Group: Colorado's most devastating wildfire didn't have to happen in Black Forest
"That's why I have insurance."
"I moved here for the trees. I'm not cutting them down."
"It won't happen to me."
The Pikes Peak Wildfire Prevention Partnership (PPWPP) says those are the kinds of answers they got when they asked Black Forest residents why they didn't fire mitigate their properties.
More than 14,000 acres burned in the June, 2013 fire. Firefighters say with proper mitigation, some of that land could have been saved.
The PPWPP's goal is to reduce wildfire risks.
Charred trees still remain in Black Forest, and Palmer Lake is being proactive to make sure a wildfire doesn't happen in their area.
"Everybody is taking a step to mitigate the duff and cleaning up the dead," said Mike Brickell, a resident of Palmer Lake.
The report says firefighters had warned people in the Black Forest that it's not a matter of if a wildfire happens, but when it happens.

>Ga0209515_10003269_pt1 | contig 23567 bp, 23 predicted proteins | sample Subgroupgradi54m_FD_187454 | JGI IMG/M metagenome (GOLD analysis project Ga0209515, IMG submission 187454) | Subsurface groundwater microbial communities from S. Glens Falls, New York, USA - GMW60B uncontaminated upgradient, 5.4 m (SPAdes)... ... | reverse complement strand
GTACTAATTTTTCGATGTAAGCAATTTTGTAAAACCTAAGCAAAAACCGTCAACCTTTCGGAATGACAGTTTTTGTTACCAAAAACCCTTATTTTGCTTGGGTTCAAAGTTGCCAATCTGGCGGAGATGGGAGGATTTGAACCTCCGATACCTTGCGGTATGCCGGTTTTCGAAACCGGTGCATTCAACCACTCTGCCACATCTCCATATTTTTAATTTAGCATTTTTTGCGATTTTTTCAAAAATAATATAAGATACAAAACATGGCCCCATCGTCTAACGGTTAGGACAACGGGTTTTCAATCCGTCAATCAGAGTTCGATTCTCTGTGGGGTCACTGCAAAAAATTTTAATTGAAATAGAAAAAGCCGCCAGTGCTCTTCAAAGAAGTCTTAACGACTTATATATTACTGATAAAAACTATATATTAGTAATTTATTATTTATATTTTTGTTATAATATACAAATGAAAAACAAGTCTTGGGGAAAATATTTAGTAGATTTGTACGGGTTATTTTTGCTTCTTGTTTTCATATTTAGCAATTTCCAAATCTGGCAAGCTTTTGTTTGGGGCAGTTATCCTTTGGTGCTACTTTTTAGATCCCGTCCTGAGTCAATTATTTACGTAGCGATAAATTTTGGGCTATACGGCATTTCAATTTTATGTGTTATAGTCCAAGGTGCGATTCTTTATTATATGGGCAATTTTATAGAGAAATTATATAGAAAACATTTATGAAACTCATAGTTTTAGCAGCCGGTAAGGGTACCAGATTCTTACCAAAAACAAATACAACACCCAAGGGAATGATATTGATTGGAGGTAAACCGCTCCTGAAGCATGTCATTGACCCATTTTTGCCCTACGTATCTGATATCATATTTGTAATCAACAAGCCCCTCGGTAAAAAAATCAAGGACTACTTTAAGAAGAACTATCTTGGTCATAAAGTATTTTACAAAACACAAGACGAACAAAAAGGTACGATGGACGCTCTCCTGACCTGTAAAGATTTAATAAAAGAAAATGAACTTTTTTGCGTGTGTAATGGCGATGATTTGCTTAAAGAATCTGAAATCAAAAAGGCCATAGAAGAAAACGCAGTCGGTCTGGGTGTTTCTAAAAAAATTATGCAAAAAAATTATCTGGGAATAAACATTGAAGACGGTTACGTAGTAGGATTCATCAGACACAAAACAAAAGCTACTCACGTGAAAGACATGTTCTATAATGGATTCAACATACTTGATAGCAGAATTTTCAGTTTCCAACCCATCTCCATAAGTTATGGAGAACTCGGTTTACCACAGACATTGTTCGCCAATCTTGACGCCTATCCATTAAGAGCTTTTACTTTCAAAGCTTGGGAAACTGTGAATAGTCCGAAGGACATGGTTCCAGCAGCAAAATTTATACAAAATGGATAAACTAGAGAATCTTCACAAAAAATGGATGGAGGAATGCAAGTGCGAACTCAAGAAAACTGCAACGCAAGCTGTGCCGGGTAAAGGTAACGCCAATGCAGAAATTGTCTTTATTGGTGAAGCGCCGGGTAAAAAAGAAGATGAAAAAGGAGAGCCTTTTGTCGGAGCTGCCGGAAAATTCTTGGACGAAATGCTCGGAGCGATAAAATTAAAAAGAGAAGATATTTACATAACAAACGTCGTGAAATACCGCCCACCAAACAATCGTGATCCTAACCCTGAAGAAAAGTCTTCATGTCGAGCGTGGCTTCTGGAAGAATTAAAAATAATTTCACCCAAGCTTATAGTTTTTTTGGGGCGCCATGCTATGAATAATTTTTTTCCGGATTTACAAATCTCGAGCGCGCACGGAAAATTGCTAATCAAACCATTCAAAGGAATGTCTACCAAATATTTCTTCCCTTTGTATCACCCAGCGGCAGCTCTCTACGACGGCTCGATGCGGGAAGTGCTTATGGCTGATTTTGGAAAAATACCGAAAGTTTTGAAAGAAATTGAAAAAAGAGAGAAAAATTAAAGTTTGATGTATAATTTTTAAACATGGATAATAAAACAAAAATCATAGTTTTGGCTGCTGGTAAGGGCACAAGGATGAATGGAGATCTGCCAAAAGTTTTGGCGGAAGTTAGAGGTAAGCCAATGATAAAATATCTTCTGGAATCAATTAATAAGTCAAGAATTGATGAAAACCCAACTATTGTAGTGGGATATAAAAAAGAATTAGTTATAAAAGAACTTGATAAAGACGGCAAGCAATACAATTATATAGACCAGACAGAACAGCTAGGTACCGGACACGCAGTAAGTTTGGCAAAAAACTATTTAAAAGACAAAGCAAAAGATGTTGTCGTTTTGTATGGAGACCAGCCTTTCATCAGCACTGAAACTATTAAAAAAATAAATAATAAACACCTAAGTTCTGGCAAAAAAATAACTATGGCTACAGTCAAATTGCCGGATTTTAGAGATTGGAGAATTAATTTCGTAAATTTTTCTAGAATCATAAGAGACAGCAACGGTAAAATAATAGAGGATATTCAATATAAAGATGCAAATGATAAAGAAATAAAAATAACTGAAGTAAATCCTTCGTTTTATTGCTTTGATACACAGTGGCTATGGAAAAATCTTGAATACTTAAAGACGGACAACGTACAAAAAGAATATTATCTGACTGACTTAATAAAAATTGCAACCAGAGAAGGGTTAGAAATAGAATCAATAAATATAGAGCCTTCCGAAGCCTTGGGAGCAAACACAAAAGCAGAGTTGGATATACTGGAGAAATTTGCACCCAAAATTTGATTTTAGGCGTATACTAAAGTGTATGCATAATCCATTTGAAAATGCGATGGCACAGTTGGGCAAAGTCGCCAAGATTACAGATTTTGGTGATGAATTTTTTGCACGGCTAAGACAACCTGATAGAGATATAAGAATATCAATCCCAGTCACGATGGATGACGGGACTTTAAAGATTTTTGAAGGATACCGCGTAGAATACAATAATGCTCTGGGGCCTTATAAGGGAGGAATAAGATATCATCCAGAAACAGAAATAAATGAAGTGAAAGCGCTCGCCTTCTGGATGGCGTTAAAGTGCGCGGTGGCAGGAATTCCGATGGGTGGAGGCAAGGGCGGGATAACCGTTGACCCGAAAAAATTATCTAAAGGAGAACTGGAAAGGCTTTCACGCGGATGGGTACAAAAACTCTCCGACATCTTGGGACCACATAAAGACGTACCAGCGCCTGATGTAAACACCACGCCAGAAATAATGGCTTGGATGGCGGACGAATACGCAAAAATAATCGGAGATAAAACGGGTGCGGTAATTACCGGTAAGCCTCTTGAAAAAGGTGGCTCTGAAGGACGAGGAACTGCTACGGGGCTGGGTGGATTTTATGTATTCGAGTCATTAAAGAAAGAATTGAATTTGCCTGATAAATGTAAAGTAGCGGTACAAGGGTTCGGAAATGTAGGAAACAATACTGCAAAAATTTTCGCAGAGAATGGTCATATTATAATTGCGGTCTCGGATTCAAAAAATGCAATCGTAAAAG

Palmer Lake Fire Lt. Tyler Ruona has been telling his residents the same thing.
The PPWPP says that there were property owners who did mitigate, which helped during the Black Forest Fire, but not nearly enough.
Ruona agrees with that.
"It's not one guy just doing their home, it's their neighbor and the community all joining together to mitigate," he said.
Brickell says Palmer Lake is a historic town.
"Some of these houses are 120 years old," he said.
Brickell hopes his town's history doesn't include having a wildfire destroy it.
The state is offering a 50/50 grant for people in Palmer Lake who do fire mitigation on their property.
If you spend $1,000 on fire mitigation, you could receive $500 back.
For more information call the Palmer Lake Fire Department at 719-481-2902.
To view the PPWPP report click here.
Copyright 2014 KRDO. The Associated Press contributed to this report. All rights reserved. This material may not be published, broadcast, rewritten or redistributed.